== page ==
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LARSON UNVEILS LEGISLATION TO PRESERVE CONNECTICUT'S ROLE IN THE REVOLUTIONARY WAR

July 3, 2000
Press Release

FOR IMMEDIATE RELEASE: July 3, 2000

LARSON UNVEILS LEGISLATION TO PRESERVE CONNECTICUT'S ROLE IN THE REVOLUTIONARY WAR

WETHERSFIELD (July 3) - On the eve of the country's Independence Day holiday, Congressman John B. Larson (CT-01) today unveiled a bill (H.R. 4794) he has introduced that will commission the Secretary of the Interior to conduct a study of the 600-mile route that the troops of George Washington and French General Rochambeau traveled together to fight the British in Yorktown, Virginia, including the 11 sites in Connecticut where the French army camped. The study would identify the route's relationship to the American Revolutionary War, and how it can best be preserved.

The ultimate goal of the Connecticut Society of the Sons of the American Revolution is to have the route added to the National Park Service registry of historic places in time for the 225th anniversary of Washington and Rochambeau's march to Yorktown, which was the decisive battle in the American Revolution. The entire 600-mile route travels through Connecticut, Delaware, Maryland, Massachusetts, New Jersey, New York, Pennsylvania, Rhode Island, and Virginia.

During the American Revolutionary battle of 1780, George Washington's army dwindled to less than 3,000 men and desperately needed assistance. Fortunately, 5,000 troops from the French expeditionary army landed in Newport, Rhode Island, led by General Jean Baptiste Donatien de Vimeur, comte de Rochambeau to assist General Washington.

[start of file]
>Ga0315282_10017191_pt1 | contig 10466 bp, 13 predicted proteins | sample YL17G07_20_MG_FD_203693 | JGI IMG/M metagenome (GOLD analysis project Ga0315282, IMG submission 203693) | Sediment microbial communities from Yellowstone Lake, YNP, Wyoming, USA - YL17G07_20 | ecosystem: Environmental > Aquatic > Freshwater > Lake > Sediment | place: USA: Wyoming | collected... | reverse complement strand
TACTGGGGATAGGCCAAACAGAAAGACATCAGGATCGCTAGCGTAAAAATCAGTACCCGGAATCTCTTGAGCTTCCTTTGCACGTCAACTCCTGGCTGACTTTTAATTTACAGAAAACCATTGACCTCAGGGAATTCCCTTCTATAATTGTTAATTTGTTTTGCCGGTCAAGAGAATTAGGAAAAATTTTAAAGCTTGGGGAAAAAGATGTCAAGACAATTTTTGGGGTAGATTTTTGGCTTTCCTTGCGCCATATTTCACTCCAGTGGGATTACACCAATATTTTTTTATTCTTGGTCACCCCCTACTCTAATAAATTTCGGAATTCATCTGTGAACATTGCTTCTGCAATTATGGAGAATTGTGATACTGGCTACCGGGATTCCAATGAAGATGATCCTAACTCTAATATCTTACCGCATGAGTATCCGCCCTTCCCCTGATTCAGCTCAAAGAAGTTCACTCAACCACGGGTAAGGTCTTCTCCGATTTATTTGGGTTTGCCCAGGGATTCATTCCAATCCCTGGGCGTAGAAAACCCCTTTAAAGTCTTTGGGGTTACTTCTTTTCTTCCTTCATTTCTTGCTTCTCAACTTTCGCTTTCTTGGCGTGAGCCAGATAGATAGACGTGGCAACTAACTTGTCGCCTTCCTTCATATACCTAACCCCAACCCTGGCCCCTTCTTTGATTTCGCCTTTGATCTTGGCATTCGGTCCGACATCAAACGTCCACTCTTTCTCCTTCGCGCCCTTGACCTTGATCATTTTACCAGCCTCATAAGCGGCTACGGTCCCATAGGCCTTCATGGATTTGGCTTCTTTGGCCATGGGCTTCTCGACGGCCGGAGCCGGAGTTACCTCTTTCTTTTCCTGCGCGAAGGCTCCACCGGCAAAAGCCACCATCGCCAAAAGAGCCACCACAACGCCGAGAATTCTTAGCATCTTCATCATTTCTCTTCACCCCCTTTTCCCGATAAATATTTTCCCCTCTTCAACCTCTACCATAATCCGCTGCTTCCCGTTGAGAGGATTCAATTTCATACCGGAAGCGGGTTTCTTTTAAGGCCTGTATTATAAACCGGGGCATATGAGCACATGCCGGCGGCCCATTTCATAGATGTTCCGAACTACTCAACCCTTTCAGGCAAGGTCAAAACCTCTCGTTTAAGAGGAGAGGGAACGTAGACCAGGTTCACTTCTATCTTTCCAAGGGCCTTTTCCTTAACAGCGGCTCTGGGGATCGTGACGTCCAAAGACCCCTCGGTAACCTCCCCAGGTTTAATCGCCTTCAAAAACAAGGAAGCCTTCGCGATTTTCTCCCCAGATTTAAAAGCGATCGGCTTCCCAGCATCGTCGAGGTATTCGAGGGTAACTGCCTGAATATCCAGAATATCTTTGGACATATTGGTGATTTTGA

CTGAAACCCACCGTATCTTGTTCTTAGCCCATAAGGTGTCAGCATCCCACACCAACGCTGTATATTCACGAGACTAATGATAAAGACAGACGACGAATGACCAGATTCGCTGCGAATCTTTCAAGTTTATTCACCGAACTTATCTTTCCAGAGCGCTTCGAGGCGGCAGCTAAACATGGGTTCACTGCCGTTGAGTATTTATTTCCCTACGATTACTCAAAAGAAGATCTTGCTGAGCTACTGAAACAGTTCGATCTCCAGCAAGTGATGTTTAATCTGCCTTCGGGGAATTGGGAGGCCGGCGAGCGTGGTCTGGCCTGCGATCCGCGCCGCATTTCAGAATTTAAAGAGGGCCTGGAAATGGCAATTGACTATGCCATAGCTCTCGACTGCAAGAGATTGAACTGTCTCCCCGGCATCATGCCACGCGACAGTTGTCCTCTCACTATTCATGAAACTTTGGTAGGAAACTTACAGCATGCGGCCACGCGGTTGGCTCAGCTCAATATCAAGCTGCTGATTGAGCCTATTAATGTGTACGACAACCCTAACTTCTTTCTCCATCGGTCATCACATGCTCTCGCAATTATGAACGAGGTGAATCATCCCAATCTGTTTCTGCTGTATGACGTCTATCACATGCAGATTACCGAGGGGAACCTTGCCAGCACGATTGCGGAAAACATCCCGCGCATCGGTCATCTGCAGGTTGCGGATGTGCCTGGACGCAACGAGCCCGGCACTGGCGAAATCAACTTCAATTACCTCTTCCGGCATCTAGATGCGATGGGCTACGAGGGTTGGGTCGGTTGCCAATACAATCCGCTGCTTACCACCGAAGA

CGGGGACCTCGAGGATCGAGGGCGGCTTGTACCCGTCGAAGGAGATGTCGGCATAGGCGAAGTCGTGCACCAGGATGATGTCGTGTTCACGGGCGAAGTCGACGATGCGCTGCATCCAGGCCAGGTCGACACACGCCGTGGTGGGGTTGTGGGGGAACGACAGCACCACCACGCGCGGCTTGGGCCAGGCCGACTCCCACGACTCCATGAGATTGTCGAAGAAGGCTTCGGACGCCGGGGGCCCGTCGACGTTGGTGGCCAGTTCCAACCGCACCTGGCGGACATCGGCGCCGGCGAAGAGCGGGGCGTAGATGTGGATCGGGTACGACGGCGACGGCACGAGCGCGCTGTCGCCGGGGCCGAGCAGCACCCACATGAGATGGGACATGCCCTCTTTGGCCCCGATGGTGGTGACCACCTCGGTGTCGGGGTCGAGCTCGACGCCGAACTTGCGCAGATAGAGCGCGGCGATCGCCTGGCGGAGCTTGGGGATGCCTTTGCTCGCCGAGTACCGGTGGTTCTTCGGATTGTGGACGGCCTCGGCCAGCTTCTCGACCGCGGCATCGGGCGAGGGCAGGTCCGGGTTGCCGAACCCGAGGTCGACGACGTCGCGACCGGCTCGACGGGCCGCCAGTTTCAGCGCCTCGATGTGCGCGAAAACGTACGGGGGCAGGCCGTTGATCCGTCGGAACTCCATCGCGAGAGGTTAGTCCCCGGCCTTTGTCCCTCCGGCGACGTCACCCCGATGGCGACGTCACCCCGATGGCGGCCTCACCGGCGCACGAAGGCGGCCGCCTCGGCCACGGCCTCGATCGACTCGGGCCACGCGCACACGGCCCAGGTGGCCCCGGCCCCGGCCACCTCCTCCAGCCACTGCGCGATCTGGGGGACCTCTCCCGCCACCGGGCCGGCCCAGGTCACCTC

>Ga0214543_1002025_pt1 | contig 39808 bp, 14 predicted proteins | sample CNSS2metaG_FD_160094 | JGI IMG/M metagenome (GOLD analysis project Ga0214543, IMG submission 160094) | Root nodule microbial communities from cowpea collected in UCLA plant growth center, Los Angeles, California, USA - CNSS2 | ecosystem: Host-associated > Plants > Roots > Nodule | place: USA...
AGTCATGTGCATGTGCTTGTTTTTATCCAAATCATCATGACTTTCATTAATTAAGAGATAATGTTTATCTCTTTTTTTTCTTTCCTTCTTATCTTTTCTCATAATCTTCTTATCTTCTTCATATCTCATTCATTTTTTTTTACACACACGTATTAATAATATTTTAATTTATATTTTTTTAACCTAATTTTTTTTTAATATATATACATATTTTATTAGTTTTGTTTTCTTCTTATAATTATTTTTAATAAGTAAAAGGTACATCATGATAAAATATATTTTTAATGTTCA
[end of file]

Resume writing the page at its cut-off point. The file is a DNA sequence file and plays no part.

Larson became involved in the preservation of the Washington-Rochambeau Revolutionary Route in February at the request of a constituent from Bolton, Hans DePold, who is the Bolton Town Historian. DePold asked Larson to take the lead in Congress on obtaining support for the preservation project from Members of Congress in other states along the route.

"The Washington Rochambeau Revolutionary Route is just another example of our state's rich history. As a former high school history teacher, I welcomed the opportunity to submit legislation that will commission a resource study by the National Park Service of the 600 miles traveled along the route. Certainly, a great deal of the credit for this preservation project must go to Bolton Town Historian, Hans DePold, who first brought his efforts to my attention in April."

The French Ambassador to the United States, Francois Bujon de l'Estang sent a letter of thanks to Larson for his legislative initiative and commended him for "paving the way to a proper commemoration of an important page of the shared history of our nations."

The site of the press conference, the Webb Deane Stevens Museum on Main Street in Wethersfield, was the location of one of the final meetings that Washington and Rochambeau had before traveling to Yorktown.

Joining Larson at today's announcement were representatives of the Connecticut Historical Commission, the Washington Rochambeau Revolutionary Route Committee, and the Sons of the American Revolution.

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